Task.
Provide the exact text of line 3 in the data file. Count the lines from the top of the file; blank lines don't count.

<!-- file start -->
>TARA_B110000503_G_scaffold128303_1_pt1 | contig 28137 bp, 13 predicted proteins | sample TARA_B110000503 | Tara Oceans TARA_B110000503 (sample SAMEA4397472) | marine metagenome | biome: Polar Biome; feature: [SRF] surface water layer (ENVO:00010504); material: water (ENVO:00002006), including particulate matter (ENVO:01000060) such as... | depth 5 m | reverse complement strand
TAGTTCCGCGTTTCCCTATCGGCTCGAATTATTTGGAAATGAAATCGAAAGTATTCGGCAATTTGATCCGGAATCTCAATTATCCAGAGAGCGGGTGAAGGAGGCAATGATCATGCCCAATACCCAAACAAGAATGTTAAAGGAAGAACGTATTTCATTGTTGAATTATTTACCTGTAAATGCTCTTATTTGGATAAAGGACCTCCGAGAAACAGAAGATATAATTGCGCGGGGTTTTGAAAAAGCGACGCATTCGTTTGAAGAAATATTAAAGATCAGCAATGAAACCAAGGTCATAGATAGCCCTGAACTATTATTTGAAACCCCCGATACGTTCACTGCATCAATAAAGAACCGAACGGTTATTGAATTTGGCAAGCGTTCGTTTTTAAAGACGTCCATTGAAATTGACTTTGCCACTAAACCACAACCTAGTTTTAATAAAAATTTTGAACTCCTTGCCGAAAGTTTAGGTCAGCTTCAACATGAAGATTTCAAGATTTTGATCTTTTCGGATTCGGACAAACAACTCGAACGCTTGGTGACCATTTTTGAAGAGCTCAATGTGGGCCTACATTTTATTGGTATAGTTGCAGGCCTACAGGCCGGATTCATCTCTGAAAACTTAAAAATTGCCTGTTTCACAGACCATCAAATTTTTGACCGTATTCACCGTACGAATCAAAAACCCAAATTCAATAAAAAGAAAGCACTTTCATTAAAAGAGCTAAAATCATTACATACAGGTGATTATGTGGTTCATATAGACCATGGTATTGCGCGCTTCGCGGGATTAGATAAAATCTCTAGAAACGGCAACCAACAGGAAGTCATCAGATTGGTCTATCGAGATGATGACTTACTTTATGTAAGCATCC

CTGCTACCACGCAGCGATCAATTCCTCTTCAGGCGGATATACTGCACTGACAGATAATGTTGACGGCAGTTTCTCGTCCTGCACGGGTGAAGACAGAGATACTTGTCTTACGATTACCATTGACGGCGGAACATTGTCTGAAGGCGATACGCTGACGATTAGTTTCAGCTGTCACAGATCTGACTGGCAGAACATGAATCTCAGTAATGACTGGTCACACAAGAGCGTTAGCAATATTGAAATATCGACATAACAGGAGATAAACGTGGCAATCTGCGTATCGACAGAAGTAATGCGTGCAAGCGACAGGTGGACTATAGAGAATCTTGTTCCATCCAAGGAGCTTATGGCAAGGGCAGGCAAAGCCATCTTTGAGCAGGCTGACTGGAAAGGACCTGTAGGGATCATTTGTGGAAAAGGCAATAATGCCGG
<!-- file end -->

CTGCTACCACGCAGCGATCAATTCCTCTTCAGGCGGATATACTGCACTGACAGATAATGTTGACGGCAGTTTCTCGTCCTGCACGGGTGAAGACAGAGATACTTGTCTTACGATTACCATTGACGGCGGAACATTGTCTGAAGGCGATACGCTGACGATTAGTTTCAGCTGTCACAGATCTGACTGGCAGAACATGAATCTCAGTAATGACTGGTCACACAAGAGCGTTAGCAATATTGAAATATCGACATAACAGGAGATAAACGTGGCAATCTGCGTATCGACAGAAGTAATGCGTGCAAGCGACAGGTGGACTATAGAGAATCTTGTTCCATCCAAGGAGCTTATGGCAAGGGCAGGCAAAGCCATCTTTGAGCAGGCTGACTGGAAAGGACCTGTAGGGATCATTTGTGGAAAAGGCAATAATGCCGG